Critter Corner -
<--- Grey Squirrel
DID YOU KNOW:
The gray squirrel is the most
common city dwelling squirrel we see. It is the one that
is gray with a white underbelly, though coloration can vary from
white to black. But perhaps you have seen the larger,
orange-colored fox squirrel that is more often found in forested
areas and near rivers.
Squirrels are mainly
vegetarians, eating seeds, nuts (hickory are their favorite),
acorns, fruits, berries and sometimes mushrooms, insects and
even bird eggs. Squirrels bury nuts and acorns when they
are abundant and dig them up later as needed. Squirrels
find buried nuts by smell, not memory, so the caches are shared
by all. They gnaw on shed deer antlers to help wear down
their ever-growing front teeth and to get essential minerals
Mom squirrel may have two
litters of young each year, in February and again in July.
She may nest in a hole in a dead
tree or in a round nest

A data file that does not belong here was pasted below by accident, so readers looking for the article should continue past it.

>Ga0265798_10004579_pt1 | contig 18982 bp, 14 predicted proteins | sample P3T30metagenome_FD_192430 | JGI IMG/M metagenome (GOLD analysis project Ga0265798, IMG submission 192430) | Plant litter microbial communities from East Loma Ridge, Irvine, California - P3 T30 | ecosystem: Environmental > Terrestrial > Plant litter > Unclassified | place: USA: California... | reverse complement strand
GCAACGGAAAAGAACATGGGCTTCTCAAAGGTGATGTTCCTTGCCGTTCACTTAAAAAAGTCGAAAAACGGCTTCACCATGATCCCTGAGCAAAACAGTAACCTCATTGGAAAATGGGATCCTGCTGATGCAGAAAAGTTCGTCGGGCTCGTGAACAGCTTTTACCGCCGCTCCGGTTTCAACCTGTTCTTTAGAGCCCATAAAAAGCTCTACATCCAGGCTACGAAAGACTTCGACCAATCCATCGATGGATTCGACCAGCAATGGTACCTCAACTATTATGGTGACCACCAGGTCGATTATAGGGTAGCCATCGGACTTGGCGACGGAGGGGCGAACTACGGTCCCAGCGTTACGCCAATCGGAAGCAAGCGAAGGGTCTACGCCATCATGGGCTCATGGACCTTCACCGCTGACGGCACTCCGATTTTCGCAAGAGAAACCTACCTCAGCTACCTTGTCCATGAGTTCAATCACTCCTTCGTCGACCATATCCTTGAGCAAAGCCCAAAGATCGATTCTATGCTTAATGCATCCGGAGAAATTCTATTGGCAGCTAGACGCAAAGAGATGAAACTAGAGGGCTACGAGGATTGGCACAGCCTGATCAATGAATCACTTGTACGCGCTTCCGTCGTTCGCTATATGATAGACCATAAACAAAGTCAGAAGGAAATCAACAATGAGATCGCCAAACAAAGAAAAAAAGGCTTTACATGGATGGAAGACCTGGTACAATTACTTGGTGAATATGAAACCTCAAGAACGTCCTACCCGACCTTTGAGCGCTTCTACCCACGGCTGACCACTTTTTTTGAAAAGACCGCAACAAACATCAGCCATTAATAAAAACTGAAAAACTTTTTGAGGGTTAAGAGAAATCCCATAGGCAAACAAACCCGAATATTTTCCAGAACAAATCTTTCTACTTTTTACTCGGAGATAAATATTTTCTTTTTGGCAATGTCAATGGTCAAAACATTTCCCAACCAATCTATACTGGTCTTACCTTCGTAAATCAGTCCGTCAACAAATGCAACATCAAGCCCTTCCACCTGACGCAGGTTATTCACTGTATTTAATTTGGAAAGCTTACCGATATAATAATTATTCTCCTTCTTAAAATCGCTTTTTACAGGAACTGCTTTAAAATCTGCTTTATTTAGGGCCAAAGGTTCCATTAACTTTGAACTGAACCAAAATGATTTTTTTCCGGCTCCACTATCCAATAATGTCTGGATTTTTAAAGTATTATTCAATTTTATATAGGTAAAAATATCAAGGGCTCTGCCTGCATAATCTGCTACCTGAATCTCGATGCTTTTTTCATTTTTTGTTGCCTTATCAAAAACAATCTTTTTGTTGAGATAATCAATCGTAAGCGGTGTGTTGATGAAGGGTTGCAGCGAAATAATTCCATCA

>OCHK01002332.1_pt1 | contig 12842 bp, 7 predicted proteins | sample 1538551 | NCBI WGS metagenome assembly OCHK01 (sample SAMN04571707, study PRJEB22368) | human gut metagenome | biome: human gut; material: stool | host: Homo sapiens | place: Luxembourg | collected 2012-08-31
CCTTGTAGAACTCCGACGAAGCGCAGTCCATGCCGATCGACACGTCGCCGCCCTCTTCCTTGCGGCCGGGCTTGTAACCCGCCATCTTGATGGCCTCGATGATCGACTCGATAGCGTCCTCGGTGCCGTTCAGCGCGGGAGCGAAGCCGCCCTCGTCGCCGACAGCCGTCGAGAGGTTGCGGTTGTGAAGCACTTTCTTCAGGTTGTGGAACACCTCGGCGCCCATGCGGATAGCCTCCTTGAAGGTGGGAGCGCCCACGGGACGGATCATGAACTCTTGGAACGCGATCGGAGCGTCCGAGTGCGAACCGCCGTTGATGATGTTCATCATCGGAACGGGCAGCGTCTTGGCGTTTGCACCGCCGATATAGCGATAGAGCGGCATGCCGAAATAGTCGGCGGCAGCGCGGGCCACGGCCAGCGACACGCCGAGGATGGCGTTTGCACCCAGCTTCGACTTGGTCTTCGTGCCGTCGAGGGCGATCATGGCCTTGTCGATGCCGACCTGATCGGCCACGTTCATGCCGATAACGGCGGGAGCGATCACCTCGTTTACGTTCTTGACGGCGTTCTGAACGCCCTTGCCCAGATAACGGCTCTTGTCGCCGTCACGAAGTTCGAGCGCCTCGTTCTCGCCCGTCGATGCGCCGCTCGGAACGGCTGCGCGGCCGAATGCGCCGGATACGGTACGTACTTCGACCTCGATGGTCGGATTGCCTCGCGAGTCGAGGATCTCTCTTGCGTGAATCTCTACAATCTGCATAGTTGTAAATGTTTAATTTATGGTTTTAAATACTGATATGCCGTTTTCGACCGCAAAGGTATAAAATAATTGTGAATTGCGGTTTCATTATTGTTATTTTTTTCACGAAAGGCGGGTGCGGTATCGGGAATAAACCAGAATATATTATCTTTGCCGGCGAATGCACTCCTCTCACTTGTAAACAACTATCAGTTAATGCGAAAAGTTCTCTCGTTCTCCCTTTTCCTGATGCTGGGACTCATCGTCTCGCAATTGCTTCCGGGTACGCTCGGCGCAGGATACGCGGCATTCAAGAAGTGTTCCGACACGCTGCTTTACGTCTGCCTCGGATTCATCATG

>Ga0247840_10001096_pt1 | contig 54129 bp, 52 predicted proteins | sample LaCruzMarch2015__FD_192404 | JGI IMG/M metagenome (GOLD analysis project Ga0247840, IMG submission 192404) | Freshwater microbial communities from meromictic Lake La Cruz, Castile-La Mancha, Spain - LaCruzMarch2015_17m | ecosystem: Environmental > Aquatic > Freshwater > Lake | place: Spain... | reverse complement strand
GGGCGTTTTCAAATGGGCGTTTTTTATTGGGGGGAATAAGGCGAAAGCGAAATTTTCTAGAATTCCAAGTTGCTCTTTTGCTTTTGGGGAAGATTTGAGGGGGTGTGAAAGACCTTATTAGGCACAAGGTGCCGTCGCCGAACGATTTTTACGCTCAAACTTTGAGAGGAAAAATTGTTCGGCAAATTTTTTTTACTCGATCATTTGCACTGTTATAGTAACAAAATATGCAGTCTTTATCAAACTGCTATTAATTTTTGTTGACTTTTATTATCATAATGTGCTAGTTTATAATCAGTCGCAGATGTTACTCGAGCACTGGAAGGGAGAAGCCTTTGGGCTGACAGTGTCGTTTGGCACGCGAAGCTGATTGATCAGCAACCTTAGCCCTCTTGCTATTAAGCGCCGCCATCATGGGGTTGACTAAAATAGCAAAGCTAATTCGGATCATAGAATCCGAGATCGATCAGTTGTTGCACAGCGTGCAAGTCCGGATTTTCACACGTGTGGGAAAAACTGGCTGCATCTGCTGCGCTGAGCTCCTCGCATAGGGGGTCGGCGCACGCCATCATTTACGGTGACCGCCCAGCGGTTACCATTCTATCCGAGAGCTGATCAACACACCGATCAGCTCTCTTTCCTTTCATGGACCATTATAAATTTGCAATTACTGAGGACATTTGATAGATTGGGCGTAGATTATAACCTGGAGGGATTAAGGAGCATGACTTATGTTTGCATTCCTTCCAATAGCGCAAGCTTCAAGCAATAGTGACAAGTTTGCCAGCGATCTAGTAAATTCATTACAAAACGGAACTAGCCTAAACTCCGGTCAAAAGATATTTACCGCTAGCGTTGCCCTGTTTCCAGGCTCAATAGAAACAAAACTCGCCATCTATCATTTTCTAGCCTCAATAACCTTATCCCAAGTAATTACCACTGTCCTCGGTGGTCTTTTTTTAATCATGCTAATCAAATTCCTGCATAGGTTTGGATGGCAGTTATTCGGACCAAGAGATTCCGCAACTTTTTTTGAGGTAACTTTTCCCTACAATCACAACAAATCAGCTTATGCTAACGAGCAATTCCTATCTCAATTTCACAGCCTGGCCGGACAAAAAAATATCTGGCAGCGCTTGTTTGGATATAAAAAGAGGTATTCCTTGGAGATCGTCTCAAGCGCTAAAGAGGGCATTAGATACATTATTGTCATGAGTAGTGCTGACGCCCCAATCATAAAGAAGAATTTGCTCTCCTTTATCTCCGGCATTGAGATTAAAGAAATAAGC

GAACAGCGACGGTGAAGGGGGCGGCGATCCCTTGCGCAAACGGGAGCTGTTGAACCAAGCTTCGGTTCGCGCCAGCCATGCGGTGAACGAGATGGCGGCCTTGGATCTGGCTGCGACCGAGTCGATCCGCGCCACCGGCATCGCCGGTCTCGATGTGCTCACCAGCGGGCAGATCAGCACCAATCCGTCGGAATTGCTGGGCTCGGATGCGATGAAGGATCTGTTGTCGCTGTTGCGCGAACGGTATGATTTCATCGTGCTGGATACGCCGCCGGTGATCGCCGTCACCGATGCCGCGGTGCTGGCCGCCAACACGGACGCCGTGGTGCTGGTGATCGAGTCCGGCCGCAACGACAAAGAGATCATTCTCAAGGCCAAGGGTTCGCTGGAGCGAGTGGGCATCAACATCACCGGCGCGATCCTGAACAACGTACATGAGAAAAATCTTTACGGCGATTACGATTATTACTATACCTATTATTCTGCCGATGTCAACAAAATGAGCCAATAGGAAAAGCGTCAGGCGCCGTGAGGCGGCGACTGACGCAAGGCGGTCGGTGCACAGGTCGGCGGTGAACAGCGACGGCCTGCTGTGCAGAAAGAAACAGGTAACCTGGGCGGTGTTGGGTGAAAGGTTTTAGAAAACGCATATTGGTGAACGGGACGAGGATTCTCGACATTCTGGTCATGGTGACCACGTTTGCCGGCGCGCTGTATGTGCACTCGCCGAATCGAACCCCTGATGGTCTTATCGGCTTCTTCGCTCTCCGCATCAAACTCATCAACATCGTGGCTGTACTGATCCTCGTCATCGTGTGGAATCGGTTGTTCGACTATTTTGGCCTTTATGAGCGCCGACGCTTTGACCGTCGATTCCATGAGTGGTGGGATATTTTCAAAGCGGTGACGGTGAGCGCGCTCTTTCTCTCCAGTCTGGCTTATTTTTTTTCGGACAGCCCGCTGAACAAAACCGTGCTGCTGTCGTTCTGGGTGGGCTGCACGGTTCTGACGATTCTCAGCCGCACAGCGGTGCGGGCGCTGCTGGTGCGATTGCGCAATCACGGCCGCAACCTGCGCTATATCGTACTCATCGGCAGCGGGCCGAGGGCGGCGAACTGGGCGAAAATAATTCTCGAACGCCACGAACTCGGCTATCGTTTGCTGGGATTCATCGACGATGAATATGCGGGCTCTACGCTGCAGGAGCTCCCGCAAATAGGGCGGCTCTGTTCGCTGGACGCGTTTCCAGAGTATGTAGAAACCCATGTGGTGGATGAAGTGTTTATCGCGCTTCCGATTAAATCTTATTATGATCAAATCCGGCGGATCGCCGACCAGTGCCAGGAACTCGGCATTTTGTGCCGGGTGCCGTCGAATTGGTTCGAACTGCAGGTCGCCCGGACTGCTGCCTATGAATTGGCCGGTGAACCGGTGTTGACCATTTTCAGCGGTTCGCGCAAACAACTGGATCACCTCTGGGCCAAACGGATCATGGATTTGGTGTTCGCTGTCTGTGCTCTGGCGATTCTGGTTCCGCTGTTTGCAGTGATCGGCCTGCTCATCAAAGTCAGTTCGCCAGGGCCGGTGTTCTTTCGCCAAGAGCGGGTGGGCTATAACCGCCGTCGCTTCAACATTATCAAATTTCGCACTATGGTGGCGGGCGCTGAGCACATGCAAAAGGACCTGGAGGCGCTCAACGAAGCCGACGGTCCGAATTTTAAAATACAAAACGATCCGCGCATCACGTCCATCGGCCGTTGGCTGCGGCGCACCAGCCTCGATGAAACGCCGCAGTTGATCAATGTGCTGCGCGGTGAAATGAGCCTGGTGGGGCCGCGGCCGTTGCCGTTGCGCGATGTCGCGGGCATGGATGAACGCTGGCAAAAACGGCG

constructed of leaves and tucked among tree branches. The
three to five babies are naked and helpless at birth. In
five weeks they open their eyes and soon nibble on vegetation
and insects found in the nest. In eight weeks they forage
with Mom; they will soon be on their own.
Both fox and gray squirrels
are found east of he Rocky Mountains. Fox squirrels are not
found in the far northeastern United States. Forests with
an abundance of oak and hickory trees are preferred because the
trees provide food and nesting cavities. A nearby
creek or pond or even a birdbath provides water.
always on the lookout for animals that might hunt them.
Hawks, owl, coyotes, foxes and bobcats are major predators.
Cats and dogs also catch many squirrels. Squirrels depend
on excellent eyesight, sharp hearing, the ability to run fast
and climb trees, and protective camouflage to keep them safe.
If caught, sharp incisor teeth and strong jaw muscles can
deliver a serious bite.
A squirrel's bushy tail
has many important functions. It aids in balance; it
wraps around the sleeping squirrel like a blanket; and it
can serve as an umbrella when it rains.
Squirrels call to each other to warn of
To learn more about
To learn more about
(Photo credits: Portrait of
fox squirrel, National Parks Service; Portrait of gray squirrel,
Washington Department of Fish and Wildlife; Squirrel's nest,
Washington Department of Fish and Wildlife)